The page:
1. These are two connected appeals arising out of a suit for pre-emption. There are four distinct parties concerned. The first two defendants are the vendors, and they have sold a certain share in a mahal to defendants Nos. 3, 4 and 5 who are strangers. The defendant No. 6 (Dina or Dunia Pande) and defendants Nos. 7 to 19 (Mahadeo Rai and others) are rival pre-emptors. The sale by 'the vendors' to the vendees took; place On December 20th, 1906, the consideration stated in the deed of sale being Rs. 1,500. On October 21st, 1907, Dina or Dunia filed a suit for pre-emption in the' Court of the Subordinate Judge of Ghazipur and On November 29th, 1907, that Court gave him a decree for pre-emption in respect of 1/14th of the property concerned. The second set Of pre-emptors, Mahadeo Bai and others, filed their suit in the Court of the Munsif of Mohammadabad on October 29th, 1907, their plaint was returned to them on December 14th 1907, for presentation in the Court of the Subordinate Judge; it was presented accordingly on December 16th, 1907, and the claim of Mahadeo Rai and others decreed in respect of the remaining 13/14th of the property sold on December 23rd, 1907. The plaintiff in both these suits accepted the sale-consideration-as being Rs. 1,500 according to the, specification in the sale-deed. The present suit was brought on December 17th, 1907, in the Court of the Munsif of Muhammadabad; it was expressly pleaded that the sale consideration specified in the sale-deed of December 20th, 1906, was fictitious, the correct amount being estimated at Rs. 400 only. The defendants Nos. 6 to 19 were impleaded as rival pre-emptors, but the plaintiff stated his cause of action as having arisen on December 20th, 1908, and also on November 29th 1907, the date of the decree in favour of Dunia Pande. The present plaintiff was not a party to either of the previous suits. The learned Munsif held that in view of the plea regarding the actual amount of the consideration, he had jurisdiction to entertain this suit; he found that the present plaintiff had under the terms of the wajib-ul-arz a superior pre-emptive right to any of the defendants Nos. 6 to 19; he held that the plaintiff's rights would not be affected by the result of either of the previous suits to which he was not a party; finally, he found the actual sale consideration to have been Rs. 800 and he gave the plaintiff a decree accordingly. The defendants Nos. 7 to 19 submitted to this decree but separate appeals were filed in the Court of the District Judge of Ghazipur by the defendants-vendees and by the rival pre-emptors Dunia (or Dina), defendant No. 6. The learned District Judge held that no decree for pre-emption could be passed in favour of the present plaintiff after the dates of the two decree in favour of the two rival sets of pre-emptors. He accordingly, without deciding any of the other points in issue, accepted the appeals and dismissed the plaintiff's suit. The latter comes to this Court in second appeal, and is virtually opposed by the defendant No. 6 (Dunia) only. The defendants Nos. 7 to 19 and the defendants-vendors have not appeared at all in this Court while the defendants-vendees have appeared only to plead that they ought to be exempted from all costs.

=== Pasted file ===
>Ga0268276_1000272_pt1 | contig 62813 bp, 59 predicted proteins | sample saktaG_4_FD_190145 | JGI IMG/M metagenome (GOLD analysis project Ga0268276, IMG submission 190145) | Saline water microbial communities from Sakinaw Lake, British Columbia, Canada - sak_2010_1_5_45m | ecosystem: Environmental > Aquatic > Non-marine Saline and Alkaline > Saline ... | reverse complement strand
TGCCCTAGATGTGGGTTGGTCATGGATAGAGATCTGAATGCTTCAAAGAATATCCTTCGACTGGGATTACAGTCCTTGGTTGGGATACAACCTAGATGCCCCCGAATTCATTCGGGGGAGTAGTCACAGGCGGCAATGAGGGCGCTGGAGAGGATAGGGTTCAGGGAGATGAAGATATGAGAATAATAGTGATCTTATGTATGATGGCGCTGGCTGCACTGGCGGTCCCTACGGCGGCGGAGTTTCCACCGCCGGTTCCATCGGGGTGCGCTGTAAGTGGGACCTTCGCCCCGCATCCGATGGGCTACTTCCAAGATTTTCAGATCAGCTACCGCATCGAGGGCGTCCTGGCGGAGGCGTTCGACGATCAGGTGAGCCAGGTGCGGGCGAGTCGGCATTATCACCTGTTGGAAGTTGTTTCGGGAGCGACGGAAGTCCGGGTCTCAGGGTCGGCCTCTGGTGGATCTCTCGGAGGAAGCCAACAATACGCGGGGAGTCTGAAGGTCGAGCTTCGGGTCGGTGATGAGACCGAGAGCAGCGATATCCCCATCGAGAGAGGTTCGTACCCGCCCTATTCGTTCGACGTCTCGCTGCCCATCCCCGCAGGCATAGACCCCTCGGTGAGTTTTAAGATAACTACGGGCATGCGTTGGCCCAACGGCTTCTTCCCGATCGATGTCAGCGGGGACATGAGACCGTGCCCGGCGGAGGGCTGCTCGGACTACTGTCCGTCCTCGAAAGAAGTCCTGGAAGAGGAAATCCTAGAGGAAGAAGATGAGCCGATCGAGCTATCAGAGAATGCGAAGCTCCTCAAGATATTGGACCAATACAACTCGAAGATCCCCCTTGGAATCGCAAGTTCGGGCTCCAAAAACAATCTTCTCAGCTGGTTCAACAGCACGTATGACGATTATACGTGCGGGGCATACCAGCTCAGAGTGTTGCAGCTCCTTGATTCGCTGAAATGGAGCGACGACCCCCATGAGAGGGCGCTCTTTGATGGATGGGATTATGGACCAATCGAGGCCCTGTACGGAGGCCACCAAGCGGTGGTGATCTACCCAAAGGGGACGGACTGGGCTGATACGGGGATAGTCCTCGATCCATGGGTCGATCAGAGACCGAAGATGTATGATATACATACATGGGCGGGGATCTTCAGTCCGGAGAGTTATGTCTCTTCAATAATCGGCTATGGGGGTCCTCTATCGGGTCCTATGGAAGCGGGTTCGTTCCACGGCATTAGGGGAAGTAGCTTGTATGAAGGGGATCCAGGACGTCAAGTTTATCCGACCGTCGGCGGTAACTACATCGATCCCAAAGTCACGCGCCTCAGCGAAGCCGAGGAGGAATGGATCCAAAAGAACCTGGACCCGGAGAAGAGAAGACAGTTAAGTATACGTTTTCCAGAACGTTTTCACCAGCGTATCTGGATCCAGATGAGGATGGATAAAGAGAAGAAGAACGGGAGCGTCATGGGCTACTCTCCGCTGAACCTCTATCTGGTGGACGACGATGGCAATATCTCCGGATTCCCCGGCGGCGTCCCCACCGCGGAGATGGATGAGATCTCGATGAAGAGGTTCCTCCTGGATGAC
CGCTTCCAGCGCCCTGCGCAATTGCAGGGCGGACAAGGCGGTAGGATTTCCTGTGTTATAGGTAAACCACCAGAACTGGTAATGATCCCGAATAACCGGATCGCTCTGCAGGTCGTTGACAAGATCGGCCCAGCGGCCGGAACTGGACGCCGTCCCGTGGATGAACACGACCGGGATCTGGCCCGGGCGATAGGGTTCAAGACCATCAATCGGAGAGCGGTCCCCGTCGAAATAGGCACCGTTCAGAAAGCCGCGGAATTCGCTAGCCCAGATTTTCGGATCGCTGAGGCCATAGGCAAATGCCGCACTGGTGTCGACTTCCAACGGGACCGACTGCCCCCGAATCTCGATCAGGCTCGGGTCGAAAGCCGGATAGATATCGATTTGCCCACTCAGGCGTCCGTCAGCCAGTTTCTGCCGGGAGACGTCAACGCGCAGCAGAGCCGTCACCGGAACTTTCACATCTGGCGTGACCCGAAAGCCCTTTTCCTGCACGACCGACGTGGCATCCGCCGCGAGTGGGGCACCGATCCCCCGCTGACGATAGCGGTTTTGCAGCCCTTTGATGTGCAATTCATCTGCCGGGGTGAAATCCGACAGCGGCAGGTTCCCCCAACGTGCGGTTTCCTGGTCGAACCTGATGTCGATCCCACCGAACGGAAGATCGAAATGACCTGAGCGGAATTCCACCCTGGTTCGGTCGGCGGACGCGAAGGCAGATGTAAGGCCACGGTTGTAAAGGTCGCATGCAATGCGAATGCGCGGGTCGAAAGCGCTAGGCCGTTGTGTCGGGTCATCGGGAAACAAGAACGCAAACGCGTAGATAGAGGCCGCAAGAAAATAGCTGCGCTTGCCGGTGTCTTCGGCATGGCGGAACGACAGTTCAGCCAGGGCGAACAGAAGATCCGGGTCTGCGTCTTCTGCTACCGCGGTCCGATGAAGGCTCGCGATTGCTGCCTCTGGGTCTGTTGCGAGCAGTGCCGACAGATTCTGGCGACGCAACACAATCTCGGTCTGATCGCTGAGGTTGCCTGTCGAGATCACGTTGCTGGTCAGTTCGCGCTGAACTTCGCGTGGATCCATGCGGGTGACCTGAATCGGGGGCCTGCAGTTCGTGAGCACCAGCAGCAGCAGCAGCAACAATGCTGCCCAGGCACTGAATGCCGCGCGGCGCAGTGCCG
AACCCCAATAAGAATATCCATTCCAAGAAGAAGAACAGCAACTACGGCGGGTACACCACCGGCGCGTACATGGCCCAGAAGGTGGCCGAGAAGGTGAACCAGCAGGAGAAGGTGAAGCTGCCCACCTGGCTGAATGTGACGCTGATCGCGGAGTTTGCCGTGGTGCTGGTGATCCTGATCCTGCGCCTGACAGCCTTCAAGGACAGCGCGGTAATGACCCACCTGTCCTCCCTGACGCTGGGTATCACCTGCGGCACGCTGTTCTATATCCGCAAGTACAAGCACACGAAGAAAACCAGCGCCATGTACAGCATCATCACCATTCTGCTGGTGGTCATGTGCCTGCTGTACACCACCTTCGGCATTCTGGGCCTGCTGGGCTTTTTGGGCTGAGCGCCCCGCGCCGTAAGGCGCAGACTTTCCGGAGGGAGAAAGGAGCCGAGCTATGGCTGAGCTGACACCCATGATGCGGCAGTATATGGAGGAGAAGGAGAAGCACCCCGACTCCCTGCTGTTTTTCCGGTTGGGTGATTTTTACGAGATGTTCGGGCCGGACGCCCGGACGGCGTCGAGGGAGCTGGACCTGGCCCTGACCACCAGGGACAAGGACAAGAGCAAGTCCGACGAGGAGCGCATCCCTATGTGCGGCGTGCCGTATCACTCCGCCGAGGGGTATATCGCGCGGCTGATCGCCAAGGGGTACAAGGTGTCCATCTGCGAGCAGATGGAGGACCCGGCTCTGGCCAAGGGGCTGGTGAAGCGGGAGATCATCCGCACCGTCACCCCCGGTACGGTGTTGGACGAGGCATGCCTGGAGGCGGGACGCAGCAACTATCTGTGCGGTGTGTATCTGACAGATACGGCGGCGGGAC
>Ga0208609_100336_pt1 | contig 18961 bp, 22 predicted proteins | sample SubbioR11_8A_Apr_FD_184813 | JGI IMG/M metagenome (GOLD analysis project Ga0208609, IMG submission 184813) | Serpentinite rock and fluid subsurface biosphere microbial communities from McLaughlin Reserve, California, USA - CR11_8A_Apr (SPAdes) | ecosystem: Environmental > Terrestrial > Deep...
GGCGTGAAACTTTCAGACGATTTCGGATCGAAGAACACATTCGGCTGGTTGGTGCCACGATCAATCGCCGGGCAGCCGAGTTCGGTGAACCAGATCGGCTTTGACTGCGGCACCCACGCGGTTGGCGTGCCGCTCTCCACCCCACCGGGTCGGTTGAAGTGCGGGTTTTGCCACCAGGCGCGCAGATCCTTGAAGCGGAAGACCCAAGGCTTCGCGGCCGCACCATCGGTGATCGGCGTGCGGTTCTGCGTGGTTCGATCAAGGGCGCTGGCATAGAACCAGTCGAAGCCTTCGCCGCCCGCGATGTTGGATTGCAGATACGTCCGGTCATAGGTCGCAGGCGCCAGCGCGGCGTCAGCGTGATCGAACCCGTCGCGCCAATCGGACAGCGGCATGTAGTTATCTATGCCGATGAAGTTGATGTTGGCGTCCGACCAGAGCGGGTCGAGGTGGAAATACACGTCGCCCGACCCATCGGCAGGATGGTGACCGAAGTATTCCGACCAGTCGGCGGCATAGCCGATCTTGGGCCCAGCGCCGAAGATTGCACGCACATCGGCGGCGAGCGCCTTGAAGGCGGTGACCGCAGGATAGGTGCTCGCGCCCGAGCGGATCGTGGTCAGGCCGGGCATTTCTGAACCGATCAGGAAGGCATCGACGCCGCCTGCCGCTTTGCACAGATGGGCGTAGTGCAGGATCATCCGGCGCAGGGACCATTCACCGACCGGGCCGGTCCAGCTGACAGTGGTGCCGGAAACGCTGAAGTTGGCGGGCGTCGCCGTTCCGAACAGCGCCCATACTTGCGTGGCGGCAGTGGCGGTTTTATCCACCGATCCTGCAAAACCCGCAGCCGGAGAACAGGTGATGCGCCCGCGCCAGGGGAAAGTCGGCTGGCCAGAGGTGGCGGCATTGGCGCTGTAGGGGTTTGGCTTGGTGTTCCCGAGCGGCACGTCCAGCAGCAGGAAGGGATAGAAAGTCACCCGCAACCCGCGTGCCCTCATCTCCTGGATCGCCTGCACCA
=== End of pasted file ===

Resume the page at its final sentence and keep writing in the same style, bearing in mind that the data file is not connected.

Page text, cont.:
2. The decision of the learned District Judge rests entirely on the ruling of this Court in Abdur Razzaq v. Mumtaz Hossein 25 A. 334. Now in that case it is clear that what the learned Judges of this Court held to be the insuperable difficulty in the way of the plaintiff was that he had been a party to the previous suit for pre-emption, and might have sought his remedy by way of appeal from the previous decree. It is true they went on to add that they could find no authority for the proposition that a right of pre-emption arises upon the transfer of property by virtue of a decree in a suit for pre-emption, but we are not really concerned in the present case with the truth or otherwise of this proposition. The suit is really based on the original transfer by voluntary sale, and is brought within the prescribed period of limitation from the date of the same. We were referred in the course of argument to sundry other rulings, none of which appear strictly relevant to the point now in issue. For instance in Serh Mal v. Hukum Singh 20 A. 100, it was held that a re-sale by a stranger to a co-sharer having equal rights with the party seeking pre-emption would extinguish the said party's right; but in the present case apart from the broad distinction between a re-sale and the substitution of a new purchaser for the original vendee under a decree for pre-emption, the whole point of the plaintiff-appellant's claim is that he has a right of pre-emption superior to that of any of the rival pre-emptors. We were referred also to an unpublished decision of this Court in Alladad Khan v. Munshi Abdul Hakim' (S.A. No. 724 of 1906 decided on April 15th, 1907), in which it was held in effect that when there has been a re-sale by the original vendee before any suit for pre-emption had been instituted, a person seeking to enforce a right of pre-emption must claim to pre-empt both sales. It is clear, however, that a right of pre-emption is not a right of re-purchase but a right of substitution for the original vendee vide Gov hid Dayal v. Inayatullah 7 A. 775, There has not been under the decrees in favour of the rival pre-emptors any fresh transfer in their favour, they have been put in the places of the original vendees. Those vendees acquired by their purchase a valid title but one subject to the exercise of the right of pre-emption by any person possessed of such right. The defendants Nos. 6 to 19 have stepped into the shoes of these vendees, and if the plaintiff in fact has a right of pre-emption superior to theirs and claims to exercise it within the period of limitation allowed by the law from the date of the original sale, there seems no reason for holding that his right has been extinguished by the fact that decrees have been passed in favour of these defendants in two suits to which the plaintiff was not a party. In another case in this Court, Muhammad Latif v. Gobind Singh 5 A. 382, a suit very similar to the present was allowed to succeed. The actual decision as reported is upon a different point, but that the fact that a pre-emption decree in virtue of which certain persons had stepped into the places of the original vendees would not bar a subsequent suit for pre-emption on the original sale was taken for granted. It was strongly urged upon us in argument on behalf of Duma Pande that the plaintiff had no cause of action against this defendant except upon the latter's decree of November 29th, 1907. In any case this argument does not apply to the defendants Nos. 7 to 19, who had not obtained any decree at all at the time when the present suit was filed. The way in which these defendants got their suit in the Court of the Subordinate Judge rushed through is certainly peculiar and suggestive of collusion, and, as we have already pointed out, they have submitted to the decree of the Munsif's Court in the present case and have put in no appearance in this Court. The answer, however, to the argument on behalf of the defendant-respondent Dunia seems to be in the fact that he was really impleaded along with defendants Nos. 7 to 19 simply as a rival pre-emptor. The plaintiff had a cause of action as against all the defendants Nos. 6 to 19 from the date when they formally set up their respective claims to pre-emption regarding the sale-deed of December 20th, 1906, by filing suits to that effect; the point may not have been taken with sufficient clearness in the plaint, but this can hardly be said to effect the plaintiff's right to succeed. We, therefore, accept these appeals, set aside the decrees of the lower appellate Court and remand the suit to that Court for disposal under the provisions of Order XLI, Rule 23 of the Civil Procedure Code of 1908. As regards costs we think it proper to order that Dunia (or Dina) shall pay the costs of the plaintiff-appellant in this Court including fees on the higher scale, and that the defendants vendees bear their own costs.